• Marlfox has a very unique villain dynamic in that power is shared among [i]eight[/i] characters. Well, Mokkan does take a pretty obvious lead and is the last to die, but still, the double-dealing and subterfuge between them is atypically thick (kind of a beefed-up version of the Quintfecta pattern). Marlfox follows the "heroes chase major villain, Abbey attacked by minor villain" pattern with Gelltor and Vannan attacking the Abbey while Abbess Songbreeze Swifteye and co. follow Mokkan. Besides The Sable Quean and arguably Doomwyte, Marlfox is the only book to be named after the antagonist.
  • The Legend of Luke parts 1 and 3 feature no major villains (being more extended epilogues than anything else), and part 2 is too short to really include anything but the stoat Vilu Daskar, so we are again given a "single battle" treatment with no minor villains whatsoever. Actually, there's barely even a battle to speak of...
  • Lord Brocktree sees our second cat villain so far, Ungatt Trunn. Like Long Patrol and Redwall, there are few other villains who play significant roles - Brocktree, too, is in "single battle" format.
  • Taggerung is completely unique in that [i]there is no major villain[/i] whatsoever. As many as five characters (Sawney Rath, Gruven, Eefera, Vallug Bowbeast and Ruggan Bor) can be seen as taking the major role at various stages throughout the book. These five characters are spread out over the species, with only the rat not being represented (making up, perhaps, for its commonness in earlier books?).
  • Triss is relatively straightforward, following the "single battle" format. However, there are definite hints of the Quintfecta in the interactions between central antagonist Princess Kurda and the fox Plugg Firetail (despite their not sharing a species).
  • Loamhedge is a variant of the "heroes chase major villain, Abbey attacked by minor villain" pattern - the heroes (including Bragoon and Sarobando do leave, though it's not to chase Raga Bol. The Abbey is attacked by Badredd and his vermin crew, but later comes under full siege from Raga Bol. So Loamhedge is the only book that can be said to fit both "HCMV, AAbMV" and the "single battle" format.
  • Rakkety Tam, too, follows the "heroes chase major villain, Abbey attacked by minor villain" rut, though in this case the minor villains (Zerig and Freeta) are offshoots of the major villain (Gulo the Savage). Pretty straightforward.
  • High Rhulain is the third book in a row to follow "heroes chase major villain, Abbey attacked by minor villain", and in this case the boundaries are clear-cut: Riggu Felis is the major villain, Groffgut is the completely independant minor one who assaults Redwall (though whether he's to be taken seriously is another matter...). Quintfecta clearly rears its head in the form of Pitru.
  • I haven't read Doomwyte or The Sable Quean. When I do (which I plan on doing very, very soon!) I'll finish the essay. It seems that BJ continues to experiment with new species as leaders - birds and sables.


The "quintfecta" from Mariel to Outcast is the only period of Redwall time where Jacques is strict in following a pattern: he systematically goes through each species for the villain leaders, and the way each is saddled with a secondary, kinda-sorta-allied member of the same species is remarkably similar from book to book. Quintfecta patterns are seen outside of these five books, too, especially in Marlfox and High Rhulain.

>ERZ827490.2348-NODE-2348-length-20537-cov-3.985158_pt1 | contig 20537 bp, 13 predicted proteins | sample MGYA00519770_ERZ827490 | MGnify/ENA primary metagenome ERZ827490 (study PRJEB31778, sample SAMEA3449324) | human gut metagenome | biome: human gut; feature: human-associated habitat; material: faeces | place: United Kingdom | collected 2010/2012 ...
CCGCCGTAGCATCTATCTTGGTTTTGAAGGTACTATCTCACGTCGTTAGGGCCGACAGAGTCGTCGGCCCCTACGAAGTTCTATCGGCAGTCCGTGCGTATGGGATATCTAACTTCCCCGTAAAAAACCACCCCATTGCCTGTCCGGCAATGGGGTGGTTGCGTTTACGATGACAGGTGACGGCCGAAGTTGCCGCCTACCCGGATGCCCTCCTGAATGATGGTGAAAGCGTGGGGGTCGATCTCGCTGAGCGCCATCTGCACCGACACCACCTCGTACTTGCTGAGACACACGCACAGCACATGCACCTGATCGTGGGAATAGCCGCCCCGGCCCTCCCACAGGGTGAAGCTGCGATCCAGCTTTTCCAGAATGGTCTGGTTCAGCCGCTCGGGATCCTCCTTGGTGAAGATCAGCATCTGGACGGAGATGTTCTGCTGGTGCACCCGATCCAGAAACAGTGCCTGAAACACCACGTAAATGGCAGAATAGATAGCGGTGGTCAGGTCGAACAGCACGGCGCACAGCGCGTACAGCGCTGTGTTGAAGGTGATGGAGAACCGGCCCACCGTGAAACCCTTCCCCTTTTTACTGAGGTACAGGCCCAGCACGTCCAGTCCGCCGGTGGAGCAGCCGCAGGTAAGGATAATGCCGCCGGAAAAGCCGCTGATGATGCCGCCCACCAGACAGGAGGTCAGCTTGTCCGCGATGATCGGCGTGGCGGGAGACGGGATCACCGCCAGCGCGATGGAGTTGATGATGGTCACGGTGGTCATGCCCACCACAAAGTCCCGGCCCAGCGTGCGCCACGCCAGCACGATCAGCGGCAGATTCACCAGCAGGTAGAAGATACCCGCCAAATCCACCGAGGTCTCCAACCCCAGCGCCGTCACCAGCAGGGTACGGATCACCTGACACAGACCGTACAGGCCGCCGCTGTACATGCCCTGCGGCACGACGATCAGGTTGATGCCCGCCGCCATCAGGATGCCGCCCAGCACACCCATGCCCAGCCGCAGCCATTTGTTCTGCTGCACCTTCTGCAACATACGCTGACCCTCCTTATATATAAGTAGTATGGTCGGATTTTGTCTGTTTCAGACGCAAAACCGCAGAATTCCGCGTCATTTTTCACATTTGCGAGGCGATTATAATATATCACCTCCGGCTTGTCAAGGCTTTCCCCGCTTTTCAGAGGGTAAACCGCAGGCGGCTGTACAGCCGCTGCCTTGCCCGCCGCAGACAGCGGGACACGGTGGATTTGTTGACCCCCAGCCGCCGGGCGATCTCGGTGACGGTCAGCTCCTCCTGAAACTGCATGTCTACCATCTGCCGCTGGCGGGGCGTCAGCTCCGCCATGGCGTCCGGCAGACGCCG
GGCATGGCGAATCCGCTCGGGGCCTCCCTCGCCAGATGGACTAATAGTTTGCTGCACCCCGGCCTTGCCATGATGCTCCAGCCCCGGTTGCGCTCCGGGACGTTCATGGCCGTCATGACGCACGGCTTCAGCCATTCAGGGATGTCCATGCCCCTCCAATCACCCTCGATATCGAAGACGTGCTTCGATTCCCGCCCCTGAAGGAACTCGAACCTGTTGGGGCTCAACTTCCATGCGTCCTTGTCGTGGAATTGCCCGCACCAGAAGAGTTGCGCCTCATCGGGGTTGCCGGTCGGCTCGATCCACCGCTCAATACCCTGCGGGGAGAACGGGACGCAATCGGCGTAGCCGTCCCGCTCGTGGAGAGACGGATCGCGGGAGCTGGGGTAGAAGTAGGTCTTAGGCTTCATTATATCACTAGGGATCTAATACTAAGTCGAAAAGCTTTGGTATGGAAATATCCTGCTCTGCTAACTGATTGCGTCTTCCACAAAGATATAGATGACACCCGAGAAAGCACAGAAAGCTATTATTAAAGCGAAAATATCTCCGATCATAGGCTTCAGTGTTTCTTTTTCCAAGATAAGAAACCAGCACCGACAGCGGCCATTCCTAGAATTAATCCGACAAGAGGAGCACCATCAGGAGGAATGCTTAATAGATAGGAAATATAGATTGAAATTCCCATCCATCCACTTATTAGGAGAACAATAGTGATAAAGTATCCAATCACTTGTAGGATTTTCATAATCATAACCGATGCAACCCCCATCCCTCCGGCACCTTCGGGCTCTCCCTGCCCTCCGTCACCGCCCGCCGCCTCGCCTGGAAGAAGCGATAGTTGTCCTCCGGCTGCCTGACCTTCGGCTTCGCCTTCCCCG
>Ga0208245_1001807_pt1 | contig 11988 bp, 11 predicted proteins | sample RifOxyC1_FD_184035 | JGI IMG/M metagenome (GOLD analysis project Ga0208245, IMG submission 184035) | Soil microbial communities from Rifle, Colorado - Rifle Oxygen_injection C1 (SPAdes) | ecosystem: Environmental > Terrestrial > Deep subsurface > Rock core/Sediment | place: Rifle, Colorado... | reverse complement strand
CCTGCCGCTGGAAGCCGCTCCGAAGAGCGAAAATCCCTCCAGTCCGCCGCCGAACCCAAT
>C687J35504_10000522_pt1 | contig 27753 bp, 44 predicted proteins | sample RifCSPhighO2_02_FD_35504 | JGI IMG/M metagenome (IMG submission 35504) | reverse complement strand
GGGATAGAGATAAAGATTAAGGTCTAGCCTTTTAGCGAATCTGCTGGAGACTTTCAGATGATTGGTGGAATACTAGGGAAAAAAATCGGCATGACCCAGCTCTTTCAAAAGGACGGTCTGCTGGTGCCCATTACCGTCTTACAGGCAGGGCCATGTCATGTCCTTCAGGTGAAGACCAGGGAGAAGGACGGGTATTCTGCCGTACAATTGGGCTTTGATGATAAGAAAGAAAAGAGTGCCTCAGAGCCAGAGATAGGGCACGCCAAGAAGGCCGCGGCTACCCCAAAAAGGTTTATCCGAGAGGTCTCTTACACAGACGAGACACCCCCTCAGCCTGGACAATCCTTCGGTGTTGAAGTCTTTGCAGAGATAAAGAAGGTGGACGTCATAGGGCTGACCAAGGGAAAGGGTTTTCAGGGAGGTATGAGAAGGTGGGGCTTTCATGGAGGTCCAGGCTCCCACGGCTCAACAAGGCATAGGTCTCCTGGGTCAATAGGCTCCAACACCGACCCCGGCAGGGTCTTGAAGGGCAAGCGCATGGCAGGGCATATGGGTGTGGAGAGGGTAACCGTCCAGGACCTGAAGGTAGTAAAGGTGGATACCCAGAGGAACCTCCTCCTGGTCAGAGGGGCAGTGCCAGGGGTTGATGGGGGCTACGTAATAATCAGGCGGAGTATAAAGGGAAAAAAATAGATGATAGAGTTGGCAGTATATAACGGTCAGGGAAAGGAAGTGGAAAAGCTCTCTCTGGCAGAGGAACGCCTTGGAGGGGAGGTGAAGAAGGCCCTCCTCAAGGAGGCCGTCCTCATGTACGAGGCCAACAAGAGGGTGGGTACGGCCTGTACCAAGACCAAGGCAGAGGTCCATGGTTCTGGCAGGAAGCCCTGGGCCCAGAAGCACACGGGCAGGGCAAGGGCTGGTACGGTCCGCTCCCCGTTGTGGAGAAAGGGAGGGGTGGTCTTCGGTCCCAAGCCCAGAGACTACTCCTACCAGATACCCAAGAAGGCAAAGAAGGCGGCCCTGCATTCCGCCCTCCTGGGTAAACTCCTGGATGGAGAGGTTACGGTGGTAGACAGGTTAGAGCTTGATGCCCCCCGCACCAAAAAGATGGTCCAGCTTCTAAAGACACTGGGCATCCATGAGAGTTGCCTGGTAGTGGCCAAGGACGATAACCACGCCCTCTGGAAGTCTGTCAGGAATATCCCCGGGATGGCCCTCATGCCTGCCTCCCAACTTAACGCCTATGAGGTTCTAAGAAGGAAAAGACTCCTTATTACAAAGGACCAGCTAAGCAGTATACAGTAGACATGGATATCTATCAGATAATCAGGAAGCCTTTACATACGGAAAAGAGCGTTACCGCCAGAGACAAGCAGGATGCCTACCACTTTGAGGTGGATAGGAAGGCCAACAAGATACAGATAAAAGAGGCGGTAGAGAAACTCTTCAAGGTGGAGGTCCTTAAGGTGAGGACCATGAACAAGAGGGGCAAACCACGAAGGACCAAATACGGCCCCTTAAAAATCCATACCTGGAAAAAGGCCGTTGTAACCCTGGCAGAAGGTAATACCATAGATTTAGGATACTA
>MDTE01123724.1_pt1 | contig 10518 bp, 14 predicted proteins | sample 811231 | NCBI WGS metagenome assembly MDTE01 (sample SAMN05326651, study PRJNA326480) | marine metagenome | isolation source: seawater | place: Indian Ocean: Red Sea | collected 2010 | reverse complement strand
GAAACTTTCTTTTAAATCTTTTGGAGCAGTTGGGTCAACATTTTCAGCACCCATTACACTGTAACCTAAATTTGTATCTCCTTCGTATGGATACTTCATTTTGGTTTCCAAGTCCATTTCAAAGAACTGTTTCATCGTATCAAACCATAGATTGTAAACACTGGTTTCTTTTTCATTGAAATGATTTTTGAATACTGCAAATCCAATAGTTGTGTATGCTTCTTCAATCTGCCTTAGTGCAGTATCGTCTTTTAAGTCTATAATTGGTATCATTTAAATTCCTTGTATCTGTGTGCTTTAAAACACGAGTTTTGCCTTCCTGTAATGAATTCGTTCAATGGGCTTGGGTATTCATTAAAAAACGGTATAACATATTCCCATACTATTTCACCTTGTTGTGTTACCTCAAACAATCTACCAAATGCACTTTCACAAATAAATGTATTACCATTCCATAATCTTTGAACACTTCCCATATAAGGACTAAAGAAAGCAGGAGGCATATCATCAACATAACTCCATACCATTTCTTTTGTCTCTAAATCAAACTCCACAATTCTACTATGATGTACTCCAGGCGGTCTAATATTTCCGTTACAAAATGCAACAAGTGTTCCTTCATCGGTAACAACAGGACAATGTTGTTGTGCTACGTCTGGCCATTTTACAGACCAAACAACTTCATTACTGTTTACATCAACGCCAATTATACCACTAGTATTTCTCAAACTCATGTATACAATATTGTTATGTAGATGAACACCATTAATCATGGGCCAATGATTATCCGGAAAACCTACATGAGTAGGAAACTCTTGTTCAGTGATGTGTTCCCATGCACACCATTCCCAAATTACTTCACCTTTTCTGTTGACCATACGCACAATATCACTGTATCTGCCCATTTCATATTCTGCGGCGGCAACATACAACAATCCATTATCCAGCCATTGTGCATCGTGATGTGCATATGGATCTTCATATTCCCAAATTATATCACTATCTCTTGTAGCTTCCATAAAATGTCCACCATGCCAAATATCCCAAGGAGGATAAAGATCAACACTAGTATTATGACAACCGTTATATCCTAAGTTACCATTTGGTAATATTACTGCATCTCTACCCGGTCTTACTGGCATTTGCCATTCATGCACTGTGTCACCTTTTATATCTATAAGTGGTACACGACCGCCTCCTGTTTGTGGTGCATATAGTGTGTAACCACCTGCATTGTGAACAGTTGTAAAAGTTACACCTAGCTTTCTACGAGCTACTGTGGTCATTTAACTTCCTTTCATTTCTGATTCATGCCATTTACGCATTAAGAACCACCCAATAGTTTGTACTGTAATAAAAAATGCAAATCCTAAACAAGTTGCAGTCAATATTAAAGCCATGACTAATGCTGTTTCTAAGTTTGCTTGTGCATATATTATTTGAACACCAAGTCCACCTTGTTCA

Other than that, two discernible patterns repeat themselves throughout the books. This is because Jacques has two "forms" of Redwall novel: the quest and the war. Elements of both forms appear in all novels, of course, but some novels (Redwall, Mossflower, Outcast, The Long Patrol) focus more on the war against a single villain, while others (Mattimeo, Loamhedge, High Rhulain) focus on a few heroes going on an epic quest. The war books tend to be straightforward, with the "single battle" format ruling the day. The quest books tend to have multiple villains, usually at least one to hinder the questors, and another to attack the Abbey that has been left behind ("heroes chase major villain, Abbey attacked by minor villain").

Species Listings

One villain per book (except Taggerung, which I disregarded for the purposes of this tally) - what species are the major villains? (This time I included Doomwyte and The Sable Quean)

  • 4 Rats in Redwall, Mariel, Long Patrol and Loamhedge.
  • 4 Foxes in Mattimeo, The Bellmaker, Marlfox and Eulalia!.
  • 3 Cats in Mossflower, Lord Brocktree and High Rhulain.
  • 2 Ferrets in Outcast of Redwall and Triss.
  • 2 Stoats in Martin the Warrior and The Legend of Luke.
  • 1 Weasel in Salamandastron.
  • 1 Pine Marten in Pearls of Lutra
  • 1 Wolverine in Rakkety Tam
  • 1 Bird in Doomwyte
  • 1 Sable in The Sable Quean

Rats are BJ's stock villain, while foxes make natural leaders - even in minor roles they are seen to be cunning and good fighters. This explains the heaviness on that end. It seems odd to me that Jacques hasn't had a second weasel leader yet. Even odder is that there are so many cats. I suppose that plays off the primal fear mice must have of cats (mice being BJ's stock good guys), but cats are so rare in the books that High Rhulain was the first time we saw cats that weren't leaders (Gingivere's family aside).

So I'm guessing that we'll be seeing a Redwall book with a weasel leader sometime in the near future.